Today I began choosing fungus specimens for part of a display for the upcoming gallery “Nature’s Library” at the Manchester Museum. The Herbarium houses a fairly large collection of fungus in the form of sheets, packeted and boxed specimens. A number of the boxed specimens are housed in the Materia Medica room along with herbs, gums and resins.
Some of the most interesting specimens we found were boxed examples of the fungus Cordyceps. Cordyceps is a parasitic fungus that affects insects, and it does so in a way befitting a horror movie. At least a horror movie if you were an insect. Perhaps the most well known species of this fungus is Ophiocordyceps sinensis, also known as the Caterpillar Fungus. The caterpillars infected by this fungus are the larvae of the ghost moth genus Thatoides, which spend much of their life underground as larvae. They are prone to the fungus while they feed on roots. Once the caterpillar ingests or breathes in the fungal spores, it is infected. The Ophiocordyceps then effectively mummifies its host. The caterpillars die at the entrance to their burrows.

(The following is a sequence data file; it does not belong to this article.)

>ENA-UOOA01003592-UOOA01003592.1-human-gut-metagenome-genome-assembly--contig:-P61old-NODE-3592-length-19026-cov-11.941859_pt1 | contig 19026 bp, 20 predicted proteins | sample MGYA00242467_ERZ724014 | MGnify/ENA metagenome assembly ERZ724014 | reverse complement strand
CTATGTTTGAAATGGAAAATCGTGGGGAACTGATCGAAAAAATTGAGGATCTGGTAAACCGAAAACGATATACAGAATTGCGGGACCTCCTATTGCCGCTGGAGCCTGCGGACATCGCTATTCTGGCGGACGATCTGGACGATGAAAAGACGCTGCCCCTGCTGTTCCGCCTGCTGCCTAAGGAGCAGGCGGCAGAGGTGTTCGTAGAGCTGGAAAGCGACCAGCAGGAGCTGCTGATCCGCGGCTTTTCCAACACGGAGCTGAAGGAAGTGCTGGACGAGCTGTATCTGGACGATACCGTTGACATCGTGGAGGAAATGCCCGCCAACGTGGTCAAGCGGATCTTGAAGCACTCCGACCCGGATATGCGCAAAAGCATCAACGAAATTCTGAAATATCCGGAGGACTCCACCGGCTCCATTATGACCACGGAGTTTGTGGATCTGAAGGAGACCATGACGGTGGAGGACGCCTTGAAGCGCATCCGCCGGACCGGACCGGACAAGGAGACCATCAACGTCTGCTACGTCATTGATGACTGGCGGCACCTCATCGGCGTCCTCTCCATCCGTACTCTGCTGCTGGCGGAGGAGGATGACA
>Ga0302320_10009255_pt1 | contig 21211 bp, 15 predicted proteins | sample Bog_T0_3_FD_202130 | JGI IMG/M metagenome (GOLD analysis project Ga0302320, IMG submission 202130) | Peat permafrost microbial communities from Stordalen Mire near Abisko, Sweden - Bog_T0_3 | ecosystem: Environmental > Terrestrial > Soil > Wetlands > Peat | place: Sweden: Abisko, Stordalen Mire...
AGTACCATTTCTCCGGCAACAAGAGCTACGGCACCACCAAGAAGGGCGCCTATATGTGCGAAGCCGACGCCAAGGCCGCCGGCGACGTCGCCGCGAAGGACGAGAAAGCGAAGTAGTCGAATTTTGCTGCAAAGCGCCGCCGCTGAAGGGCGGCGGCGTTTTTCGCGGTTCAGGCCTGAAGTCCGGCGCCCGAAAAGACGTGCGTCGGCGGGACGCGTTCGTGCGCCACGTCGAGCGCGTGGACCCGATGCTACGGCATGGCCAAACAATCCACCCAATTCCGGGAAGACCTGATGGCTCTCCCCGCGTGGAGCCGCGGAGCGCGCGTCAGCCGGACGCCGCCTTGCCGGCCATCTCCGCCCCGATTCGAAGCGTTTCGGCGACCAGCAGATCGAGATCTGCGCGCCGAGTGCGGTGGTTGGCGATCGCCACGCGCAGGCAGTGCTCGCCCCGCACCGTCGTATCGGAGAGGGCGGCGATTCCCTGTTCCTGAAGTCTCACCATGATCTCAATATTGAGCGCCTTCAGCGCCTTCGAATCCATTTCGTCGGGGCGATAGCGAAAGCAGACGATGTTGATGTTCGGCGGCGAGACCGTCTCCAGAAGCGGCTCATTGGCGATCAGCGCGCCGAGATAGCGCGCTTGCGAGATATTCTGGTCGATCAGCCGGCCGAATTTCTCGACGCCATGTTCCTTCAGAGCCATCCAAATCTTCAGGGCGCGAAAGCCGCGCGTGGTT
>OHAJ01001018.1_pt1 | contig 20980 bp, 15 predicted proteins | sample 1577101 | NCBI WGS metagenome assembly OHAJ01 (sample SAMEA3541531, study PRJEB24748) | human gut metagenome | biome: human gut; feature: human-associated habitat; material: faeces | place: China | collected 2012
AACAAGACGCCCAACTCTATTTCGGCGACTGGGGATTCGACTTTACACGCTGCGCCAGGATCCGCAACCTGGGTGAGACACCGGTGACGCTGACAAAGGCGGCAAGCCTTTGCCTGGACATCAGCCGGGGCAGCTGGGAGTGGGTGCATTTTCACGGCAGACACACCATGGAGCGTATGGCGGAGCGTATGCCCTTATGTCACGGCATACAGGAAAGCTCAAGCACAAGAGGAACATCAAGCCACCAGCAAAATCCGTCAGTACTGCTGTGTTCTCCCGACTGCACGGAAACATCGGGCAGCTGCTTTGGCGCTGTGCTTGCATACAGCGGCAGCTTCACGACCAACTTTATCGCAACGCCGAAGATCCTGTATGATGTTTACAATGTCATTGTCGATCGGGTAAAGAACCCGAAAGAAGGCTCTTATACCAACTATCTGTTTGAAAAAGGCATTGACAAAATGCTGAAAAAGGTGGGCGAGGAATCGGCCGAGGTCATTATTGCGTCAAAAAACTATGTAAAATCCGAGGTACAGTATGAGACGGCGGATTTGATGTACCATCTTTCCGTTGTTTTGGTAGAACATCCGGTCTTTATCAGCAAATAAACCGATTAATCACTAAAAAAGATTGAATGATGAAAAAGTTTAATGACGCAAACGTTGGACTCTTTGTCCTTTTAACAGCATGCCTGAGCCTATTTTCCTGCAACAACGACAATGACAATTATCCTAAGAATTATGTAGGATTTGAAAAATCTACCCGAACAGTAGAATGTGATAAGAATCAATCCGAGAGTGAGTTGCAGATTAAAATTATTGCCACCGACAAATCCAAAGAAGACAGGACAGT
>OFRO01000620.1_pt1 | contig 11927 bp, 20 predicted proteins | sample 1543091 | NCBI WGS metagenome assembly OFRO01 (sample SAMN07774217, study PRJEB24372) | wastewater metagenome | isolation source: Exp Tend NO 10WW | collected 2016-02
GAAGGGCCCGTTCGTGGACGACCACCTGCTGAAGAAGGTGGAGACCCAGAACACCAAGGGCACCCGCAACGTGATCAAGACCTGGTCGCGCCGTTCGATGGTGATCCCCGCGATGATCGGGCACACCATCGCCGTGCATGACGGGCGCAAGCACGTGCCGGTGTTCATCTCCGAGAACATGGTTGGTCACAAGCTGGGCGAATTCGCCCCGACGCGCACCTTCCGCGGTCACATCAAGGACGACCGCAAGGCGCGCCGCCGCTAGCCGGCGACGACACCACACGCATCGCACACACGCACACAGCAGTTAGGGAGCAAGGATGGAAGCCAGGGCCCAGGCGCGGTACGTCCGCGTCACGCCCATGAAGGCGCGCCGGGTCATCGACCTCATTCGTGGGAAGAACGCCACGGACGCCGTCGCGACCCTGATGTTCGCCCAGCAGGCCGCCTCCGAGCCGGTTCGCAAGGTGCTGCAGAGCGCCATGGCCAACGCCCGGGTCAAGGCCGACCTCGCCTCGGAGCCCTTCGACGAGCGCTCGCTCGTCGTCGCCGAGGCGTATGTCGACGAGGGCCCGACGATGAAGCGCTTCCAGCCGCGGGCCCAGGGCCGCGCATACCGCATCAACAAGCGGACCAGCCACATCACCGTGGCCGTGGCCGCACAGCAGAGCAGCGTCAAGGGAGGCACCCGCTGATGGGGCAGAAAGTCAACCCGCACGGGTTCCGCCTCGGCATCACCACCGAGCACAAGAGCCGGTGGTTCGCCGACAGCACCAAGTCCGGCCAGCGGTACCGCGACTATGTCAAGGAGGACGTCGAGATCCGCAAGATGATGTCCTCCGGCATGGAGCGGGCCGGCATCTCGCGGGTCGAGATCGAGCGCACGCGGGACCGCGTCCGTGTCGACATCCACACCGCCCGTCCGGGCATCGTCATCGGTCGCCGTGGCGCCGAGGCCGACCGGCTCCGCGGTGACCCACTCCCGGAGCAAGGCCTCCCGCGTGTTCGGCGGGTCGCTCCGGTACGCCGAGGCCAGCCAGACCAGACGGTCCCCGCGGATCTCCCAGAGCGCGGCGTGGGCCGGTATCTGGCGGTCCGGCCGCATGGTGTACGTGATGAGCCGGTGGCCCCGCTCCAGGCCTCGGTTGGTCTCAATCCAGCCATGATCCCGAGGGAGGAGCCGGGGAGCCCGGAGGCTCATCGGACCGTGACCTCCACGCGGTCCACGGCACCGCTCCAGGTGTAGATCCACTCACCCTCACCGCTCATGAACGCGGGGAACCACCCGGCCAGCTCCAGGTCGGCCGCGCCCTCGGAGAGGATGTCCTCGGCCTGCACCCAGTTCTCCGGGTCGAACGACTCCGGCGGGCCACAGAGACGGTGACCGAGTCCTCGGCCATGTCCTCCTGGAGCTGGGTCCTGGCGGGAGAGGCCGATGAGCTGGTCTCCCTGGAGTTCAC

The dark brown to black fruiting body (or mushroom) emerges from the ground in spring or early summer, always growing out of the forehead of the caterpillar. The fungus is big business in China, and the most important source of cash income in Tibet, albiet at a grisly price. Because of its high value, inter-village conflicts over access to its grassland habitats occur. In November 2011, a court in Nepal convicted 19 villagers over the murder of a group of farmers during a fight over the prized aphrodisiac fungus. Seven farmers were killed in the remote northern district of Manang in June 2009 after going to forage for caterpillar fungus.
One of the specimens from New Zealand came with a handwritten note, which I have transcribed:
Aweto or Hotete, the large (night-butterfly) caterpillar from which the head of a parasitical fungus, “Sphareia” robertsii grows out, hence the name “vegetating caterpillars” amoung the colonists. A large portion of such caterpillars die of it while burying themselves in the ground for the purpose of changing into a chrysalis. A peculiarity of the fungus is this, that the stem bearing the seed spores at its end, rises nearly exclusively from the neck of the caterpillar between the head and the first ring of the body. Of hundreds of specimens that I examined, there was only a single one, the fungus of which had grown out of the aft end of the caterpillar.
This group of Fungi attack nearly all families of insects. Below is a box we found containing cicada pupae with the fruiting body emerging from its body.
Some Fungi go one step further, and not only parasitize their hosts, but go on to affect their behaviour. The following video clip from David Attenborough’s Life on Earth explains now, along with some eerily beautiful camera work: